Virgin Islanders living in the United Kingdom who have registered to vote there would serve the territory’s best interests by supporting a Remain party like the Liberal Democrats or Greens in the European Union elections on May 22, thus helping to stem the advance of the new anti-immigrant Brexit party. If the UK were to leave the UK, the Virgin Islands would lose the benefits of EU funding.

Masses of voters deserted the Conservative and Labour parties in local elections in England last Thursday, tired of their shilly-shallying over Brexit. The movement was markedly strong in university towns, with students wanting to preserve their career opportunities and the unfettered movement within the EU that all UK passport holders presently enjoy.


Decolonisation committee

The accidental omission of two very important words from my commentary of last Thursday on the work of the United Nations Special Committee on Decolonisation deprived it of a critical contrast between information before it on the VI and that on some neighbouring territories (“Independence mulled in light of UN work”).

The first paragraph under the heading “Turks and Caicos” mentions that the UN Special Committee on Decolonisation considered a working paper on the TCI and quoted a petitioner whose protest against UK rule was based on a garbled reference to the public registers issue.

The following paragraph, however, should have been headed “Virgin Islands” to indicate that the only information the UN Special Committee on Decolonisation had on this territory was derived from public sources or provided by the UK. With nobody from the VI petitioning against the territory’s constitutional status, we might have appeared to have in effect turned our backs on it.

Nonetheless, the UN Special Committee on Decolonisation did ask the UK about the effects on its overseas territories of both the threat to impose public registers and Brexit. It also passed draft resolutions for the General Assembly’s consideration after hearing petitions concerning self-determination from the United States VI and approved an annual self-determination text regarding Puerto Rico.



There are basically two forms of colonialism. In the first, the controlling power is situated at some distance from its colonies — usually overseas, as are most of those on the UN’s list of non-self-governing territories, which are mostly remnants of European empires. In the second, the controlling power and its colonies are contiguous, land-based empires.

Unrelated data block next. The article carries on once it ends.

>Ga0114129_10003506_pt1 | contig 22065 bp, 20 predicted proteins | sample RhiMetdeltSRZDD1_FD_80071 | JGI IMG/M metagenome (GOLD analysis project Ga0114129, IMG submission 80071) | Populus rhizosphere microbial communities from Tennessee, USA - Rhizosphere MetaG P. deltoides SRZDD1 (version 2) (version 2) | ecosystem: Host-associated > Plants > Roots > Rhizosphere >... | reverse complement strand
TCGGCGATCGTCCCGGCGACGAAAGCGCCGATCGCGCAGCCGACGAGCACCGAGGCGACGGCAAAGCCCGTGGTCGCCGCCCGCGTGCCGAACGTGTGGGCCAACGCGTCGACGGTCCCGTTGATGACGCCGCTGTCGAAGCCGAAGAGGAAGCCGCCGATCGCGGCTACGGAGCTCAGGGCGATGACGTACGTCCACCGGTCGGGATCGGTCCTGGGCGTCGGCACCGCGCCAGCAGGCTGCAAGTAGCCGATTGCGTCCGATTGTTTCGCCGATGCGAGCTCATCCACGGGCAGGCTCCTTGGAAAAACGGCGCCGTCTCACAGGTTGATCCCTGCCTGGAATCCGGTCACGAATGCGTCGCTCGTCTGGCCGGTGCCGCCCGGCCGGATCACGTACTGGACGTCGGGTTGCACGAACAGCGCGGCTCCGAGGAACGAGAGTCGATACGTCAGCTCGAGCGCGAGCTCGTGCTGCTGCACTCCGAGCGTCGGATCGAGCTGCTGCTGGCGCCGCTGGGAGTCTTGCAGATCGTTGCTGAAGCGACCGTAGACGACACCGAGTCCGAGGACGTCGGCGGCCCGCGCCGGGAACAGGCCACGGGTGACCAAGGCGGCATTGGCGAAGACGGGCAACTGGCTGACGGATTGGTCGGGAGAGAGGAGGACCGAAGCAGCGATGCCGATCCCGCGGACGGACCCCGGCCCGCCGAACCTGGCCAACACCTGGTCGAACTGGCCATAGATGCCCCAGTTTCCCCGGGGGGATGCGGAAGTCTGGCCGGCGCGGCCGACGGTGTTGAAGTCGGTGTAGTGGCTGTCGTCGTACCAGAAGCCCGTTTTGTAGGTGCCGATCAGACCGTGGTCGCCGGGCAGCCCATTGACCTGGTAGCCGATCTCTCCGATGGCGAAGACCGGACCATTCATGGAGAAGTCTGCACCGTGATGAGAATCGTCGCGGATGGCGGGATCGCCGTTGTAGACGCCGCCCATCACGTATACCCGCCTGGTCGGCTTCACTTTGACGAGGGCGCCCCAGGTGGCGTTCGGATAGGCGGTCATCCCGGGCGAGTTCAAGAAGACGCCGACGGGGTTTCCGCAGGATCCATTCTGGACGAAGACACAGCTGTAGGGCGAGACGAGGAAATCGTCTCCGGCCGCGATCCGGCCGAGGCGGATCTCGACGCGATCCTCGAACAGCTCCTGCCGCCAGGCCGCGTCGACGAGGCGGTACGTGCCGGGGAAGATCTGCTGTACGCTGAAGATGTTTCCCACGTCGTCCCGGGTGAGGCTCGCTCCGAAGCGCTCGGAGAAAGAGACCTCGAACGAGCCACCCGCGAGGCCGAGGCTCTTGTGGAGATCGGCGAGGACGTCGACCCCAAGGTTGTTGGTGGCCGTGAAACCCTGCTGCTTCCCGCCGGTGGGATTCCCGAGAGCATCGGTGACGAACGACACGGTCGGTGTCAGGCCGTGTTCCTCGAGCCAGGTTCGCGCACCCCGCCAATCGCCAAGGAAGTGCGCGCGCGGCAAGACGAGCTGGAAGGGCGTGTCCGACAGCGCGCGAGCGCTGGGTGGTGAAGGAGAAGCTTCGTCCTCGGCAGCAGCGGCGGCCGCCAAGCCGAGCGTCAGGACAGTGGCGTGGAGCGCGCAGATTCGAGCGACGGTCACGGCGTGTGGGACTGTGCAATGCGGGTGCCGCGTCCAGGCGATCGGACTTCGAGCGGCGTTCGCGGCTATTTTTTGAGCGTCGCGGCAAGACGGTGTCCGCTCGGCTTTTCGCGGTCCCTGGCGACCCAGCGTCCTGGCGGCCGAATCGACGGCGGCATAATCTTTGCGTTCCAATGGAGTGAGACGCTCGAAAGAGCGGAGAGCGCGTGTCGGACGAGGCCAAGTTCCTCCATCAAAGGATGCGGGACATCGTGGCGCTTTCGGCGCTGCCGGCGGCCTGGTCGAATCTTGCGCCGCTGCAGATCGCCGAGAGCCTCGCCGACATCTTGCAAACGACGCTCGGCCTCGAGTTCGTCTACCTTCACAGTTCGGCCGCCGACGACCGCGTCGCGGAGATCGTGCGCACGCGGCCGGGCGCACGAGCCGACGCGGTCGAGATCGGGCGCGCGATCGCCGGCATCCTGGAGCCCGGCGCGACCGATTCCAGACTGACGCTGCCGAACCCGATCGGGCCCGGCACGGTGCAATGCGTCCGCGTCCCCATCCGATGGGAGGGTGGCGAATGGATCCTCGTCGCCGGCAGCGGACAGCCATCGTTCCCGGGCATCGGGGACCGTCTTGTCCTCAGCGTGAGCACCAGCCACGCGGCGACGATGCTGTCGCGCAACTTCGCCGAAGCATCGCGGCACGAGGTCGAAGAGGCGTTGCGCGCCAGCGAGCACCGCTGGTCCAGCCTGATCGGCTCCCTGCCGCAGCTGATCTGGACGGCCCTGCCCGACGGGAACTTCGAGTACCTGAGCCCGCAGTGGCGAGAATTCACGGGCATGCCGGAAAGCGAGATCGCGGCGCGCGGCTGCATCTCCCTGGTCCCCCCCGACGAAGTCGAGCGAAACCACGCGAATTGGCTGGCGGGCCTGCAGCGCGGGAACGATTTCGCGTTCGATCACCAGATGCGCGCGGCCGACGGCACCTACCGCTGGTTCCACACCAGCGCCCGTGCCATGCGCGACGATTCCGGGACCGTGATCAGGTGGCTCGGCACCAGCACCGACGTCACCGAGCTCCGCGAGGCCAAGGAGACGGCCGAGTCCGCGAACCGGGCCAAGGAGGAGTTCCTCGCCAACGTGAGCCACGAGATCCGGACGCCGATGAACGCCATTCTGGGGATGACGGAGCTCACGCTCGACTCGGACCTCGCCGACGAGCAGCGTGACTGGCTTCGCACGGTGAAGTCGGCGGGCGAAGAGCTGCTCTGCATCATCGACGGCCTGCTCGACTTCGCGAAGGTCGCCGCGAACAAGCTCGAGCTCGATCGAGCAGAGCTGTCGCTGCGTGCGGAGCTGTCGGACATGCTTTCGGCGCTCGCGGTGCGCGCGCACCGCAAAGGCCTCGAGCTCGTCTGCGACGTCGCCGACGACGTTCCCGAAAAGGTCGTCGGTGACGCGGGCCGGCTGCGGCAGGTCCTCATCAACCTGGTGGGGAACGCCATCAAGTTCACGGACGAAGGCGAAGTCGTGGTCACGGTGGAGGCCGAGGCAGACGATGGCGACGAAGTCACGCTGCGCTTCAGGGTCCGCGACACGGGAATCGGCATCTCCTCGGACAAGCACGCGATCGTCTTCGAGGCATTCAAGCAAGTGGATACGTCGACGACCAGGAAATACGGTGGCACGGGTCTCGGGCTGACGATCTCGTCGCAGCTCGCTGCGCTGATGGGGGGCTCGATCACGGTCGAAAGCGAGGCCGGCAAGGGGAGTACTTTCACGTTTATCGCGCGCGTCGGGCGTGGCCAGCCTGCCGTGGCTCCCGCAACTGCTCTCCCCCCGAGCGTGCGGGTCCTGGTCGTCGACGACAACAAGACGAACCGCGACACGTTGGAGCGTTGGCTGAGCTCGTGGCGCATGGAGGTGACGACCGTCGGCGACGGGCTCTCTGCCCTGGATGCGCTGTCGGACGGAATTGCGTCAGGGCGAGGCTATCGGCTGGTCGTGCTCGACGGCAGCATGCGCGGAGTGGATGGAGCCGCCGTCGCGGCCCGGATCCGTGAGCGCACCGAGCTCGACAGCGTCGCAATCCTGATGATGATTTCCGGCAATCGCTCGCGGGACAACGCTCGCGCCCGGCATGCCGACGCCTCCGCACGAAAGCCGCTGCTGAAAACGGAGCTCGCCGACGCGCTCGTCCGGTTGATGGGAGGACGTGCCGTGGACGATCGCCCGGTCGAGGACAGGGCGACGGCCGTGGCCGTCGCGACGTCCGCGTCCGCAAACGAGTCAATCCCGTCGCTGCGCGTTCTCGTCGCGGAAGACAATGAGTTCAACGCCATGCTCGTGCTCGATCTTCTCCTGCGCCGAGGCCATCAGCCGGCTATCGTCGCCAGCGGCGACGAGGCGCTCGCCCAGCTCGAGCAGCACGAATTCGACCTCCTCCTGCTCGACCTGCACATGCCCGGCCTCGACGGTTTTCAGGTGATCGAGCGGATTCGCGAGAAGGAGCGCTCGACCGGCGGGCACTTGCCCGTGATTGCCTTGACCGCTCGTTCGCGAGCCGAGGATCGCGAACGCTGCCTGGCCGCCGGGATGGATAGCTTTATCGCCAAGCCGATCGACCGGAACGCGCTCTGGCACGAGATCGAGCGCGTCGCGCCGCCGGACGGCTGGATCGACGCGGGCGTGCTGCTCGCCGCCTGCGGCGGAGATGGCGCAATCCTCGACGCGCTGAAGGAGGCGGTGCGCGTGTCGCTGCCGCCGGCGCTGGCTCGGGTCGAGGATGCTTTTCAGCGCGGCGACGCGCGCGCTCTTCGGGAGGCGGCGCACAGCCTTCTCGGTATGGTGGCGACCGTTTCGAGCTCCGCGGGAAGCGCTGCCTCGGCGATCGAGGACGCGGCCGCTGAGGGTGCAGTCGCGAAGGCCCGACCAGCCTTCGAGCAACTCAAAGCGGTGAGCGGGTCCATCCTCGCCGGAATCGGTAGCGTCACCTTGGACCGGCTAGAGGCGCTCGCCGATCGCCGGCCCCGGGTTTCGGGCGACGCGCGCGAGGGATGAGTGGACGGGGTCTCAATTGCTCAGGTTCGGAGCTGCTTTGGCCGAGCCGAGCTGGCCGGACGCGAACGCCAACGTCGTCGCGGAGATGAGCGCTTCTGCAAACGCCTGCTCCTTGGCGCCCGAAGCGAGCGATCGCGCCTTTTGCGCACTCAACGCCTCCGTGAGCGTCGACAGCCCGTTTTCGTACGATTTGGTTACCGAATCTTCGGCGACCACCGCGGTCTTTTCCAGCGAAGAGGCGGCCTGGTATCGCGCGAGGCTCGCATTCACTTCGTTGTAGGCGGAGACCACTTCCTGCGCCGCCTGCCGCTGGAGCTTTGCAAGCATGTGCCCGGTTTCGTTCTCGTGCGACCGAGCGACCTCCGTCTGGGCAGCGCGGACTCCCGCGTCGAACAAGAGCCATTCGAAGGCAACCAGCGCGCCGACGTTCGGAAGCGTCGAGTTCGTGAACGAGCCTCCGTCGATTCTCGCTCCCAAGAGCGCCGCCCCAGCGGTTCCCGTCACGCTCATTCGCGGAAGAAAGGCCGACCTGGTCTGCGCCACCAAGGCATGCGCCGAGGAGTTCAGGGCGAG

The VI Legislative Council member who threatened to turn his back on any mission from the UN Special Committee on Decolonisation cited financial reasons but might have had political and humanitarian concerns as well. The committee has been accused from some quarters of being “no longer relevant,” while some members have enforced ethnic cleansing in order to keep their grip on certain territories.

Several members block the admission for decolonisation of their own non-self-governing territories, despite independence movements within them. For example, Russia has around 26 such territories. Its representative asserts that his government always abides by the declaration, but it must not be allowed to “disrupt the mandates of individual UN agencies.”



In 2013, the elected French Polynesian Assembly objected to that territory being listed, but indigenous petitioners called for a fair self-determination process. While acknowledging its economic improvement, they accused France of a financially abusive relationship.

While the UN Special Committee on Decolonisation views New Caledonia’s rejection of independence from France in the referendum in 2018 as an important step in the decolonisation process, other territories that have rejected any change of status after referendums remain on the UN’s list.

Gibraltar voted down power-sharing between the UK and Spain in 2002 and the Falkland Islands chose to remain a British OT in 2013. Moreover, doubts have been raised about the viability of several other listed territories as independent nations, such as Pitcairn (estimated population in 2017: 48).

The United Nations listed 17 non-self-governing territories as of February 2017. A list can be viewed at